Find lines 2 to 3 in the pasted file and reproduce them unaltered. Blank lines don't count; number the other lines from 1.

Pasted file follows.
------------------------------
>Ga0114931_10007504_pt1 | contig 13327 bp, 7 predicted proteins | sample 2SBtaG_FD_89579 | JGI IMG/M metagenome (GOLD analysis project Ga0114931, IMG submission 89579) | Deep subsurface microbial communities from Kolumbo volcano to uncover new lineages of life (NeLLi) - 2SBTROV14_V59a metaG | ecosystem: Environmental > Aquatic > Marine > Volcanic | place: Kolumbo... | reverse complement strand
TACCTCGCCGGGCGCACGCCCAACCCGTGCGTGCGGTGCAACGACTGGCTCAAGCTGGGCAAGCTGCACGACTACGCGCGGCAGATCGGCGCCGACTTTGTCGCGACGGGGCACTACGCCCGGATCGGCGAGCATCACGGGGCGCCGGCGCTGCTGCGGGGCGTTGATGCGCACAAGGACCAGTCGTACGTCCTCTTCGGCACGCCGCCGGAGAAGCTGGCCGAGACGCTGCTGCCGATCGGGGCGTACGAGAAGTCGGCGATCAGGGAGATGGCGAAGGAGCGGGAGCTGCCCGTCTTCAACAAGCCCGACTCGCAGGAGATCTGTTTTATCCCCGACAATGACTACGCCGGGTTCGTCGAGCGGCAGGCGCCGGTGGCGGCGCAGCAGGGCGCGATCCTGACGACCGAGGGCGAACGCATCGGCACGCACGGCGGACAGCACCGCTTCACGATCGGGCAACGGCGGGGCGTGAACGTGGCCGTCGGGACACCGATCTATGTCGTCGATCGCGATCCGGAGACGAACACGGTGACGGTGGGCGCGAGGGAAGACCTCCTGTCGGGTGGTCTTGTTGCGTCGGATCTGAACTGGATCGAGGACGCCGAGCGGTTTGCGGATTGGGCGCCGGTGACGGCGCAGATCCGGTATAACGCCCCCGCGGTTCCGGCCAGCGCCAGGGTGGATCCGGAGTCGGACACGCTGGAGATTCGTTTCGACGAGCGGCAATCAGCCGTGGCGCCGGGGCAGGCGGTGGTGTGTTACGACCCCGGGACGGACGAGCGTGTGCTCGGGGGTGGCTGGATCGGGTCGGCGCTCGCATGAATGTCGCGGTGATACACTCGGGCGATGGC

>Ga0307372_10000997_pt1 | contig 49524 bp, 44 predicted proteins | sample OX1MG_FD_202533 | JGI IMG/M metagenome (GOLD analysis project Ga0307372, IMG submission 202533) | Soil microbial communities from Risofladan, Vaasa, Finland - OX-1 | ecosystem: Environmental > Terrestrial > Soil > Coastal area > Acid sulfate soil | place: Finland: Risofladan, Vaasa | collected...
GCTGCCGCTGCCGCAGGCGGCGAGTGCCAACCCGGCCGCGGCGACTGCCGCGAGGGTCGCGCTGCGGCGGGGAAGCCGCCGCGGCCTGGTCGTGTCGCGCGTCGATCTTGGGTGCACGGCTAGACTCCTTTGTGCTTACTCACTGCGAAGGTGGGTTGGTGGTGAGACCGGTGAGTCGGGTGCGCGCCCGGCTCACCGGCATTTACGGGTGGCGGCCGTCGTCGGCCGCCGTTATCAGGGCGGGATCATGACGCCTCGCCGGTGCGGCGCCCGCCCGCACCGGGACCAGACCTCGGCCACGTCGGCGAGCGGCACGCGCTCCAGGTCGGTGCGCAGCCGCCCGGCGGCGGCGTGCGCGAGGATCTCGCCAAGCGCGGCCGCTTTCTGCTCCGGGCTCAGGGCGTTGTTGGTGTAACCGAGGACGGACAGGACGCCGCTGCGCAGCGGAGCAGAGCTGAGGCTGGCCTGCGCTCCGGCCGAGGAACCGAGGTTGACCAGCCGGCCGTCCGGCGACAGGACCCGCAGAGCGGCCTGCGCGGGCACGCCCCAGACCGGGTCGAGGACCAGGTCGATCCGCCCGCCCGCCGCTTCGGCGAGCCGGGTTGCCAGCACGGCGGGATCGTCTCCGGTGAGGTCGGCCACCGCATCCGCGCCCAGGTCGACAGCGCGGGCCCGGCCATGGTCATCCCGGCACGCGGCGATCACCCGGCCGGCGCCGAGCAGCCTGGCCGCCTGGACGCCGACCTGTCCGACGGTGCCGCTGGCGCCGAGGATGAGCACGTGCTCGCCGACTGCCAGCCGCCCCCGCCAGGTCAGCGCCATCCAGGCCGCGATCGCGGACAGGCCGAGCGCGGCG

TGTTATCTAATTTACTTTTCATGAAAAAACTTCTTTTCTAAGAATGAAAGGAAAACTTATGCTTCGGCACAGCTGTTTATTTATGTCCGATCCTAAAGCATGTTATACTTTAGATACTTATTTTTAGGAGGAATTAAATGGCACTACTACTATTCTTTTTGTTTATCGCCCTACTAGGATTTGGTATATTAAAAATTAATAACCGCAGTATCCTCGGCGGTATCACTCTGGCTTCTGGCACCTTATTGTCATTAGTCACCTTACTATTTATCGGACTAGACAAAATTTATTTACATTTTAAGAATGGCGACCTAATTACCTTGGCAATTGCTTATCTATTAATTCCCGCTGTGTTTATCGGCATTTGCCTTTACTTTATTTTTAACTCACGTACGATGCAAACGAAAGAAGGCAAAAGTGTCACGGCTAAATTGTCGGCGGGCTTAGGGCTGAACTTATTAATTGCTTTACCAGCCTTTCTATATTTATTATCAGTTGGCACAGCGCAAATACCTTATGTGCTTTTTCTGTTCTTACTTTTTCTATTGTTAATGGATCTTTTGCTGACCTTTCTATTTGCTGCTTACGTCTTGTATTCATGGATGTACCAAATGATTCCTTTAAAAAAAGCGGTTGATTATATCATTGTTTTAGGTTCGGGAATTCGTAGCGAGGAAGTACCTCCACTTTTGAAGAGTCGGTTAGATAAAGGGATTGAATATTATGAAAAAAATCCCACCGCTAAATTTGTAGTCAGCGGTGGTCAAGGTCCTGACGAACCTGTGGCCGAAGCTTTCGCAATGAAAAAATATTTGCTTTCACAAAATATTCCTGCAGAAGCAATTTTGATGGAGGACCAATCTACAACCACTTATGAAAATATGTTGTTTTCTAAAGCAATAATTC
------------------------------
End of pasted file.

TACCTCGCCGGGCGCACGCCCAACCCGTGCGTGCGGTGCAACGACTGGCTCAAGCTGGGCAAGCTGCACGACTACGCGCGGCAGATCGGCGCCGACTTTGTCGCGACGGGGCACTACGCCCGGATCGGCGAGCATCACGGGGCGCCGGCGCTGCTGCGGGGCGTTGATGCGCACAAGGACCAGTCGTACGTCCTCTTCGGCACGCCGCCGGAGAAGCTGGCCGAGACGCTGCTGCCGATCGGGGCGTACGAGAAGTCGGCGATCAGGGAGATGGCGAAGGAGCGGGAGCTGCCCGTCTTCAACAAGCCCGACTCGCAGGAGATCTGTTTTATCCCCGACAATGACTACGCCGGGTTCGTCGAGCGGCAGGCGCCGGTGGCGGCGCAGCAGGGCGCGATCCTGACGACCGAGGGCGAACGCATCGGCACGCACGGCGGACAGCACCGCTTCACGATCGGGCAACGGCGGGGCGTGAACGTGGCCGTCGGGACACCGATCTATGTCGTCGATCGCGATCCGGAGACGAACACGGTGACGGTGGGCGCGAGGGAAGACCTCCTGTCGGGTGGTCTTGTTGCGTCGGATCTGAACTGGATCGAGGACGCCGAGCGGTTTGCGGATTGGGCGCCGGTGACGGCGCAGATCCGGTATAACGCCCCCGCGGTTCCGGCCAGCGCCAGGGTGGATCCGGAGTCGGACACGCTGGAGATTCGTTTCGACGAGCGGCAATCAGCCGTGGCGCCGGGGCAGGCGGTGGTGTGTTACGACCCCGGGACGGACGAGCGTGTGCTCGGGGGTGGCTGGATCGGGTCGGCGCTCGCATGAATGTCGCGGTGATACACTCGGGCGATGGC

>Ga0307372_10000997_pt1 | contig 49524 bp, 44 predicted proteins | sample OX1MG_FD_202533 | JGI IMG/M metagenome (GOLD analysis project Ga0307372, IMG submission 202533) | Soil microbial communities from Risofladan, Vaasa, Finland - OX-1 | ecosystem: Environmental > Terrestrial > Soil > Coastal area > Acid sulfate soil | place: Finland: Risofladan, Vaasa | collected...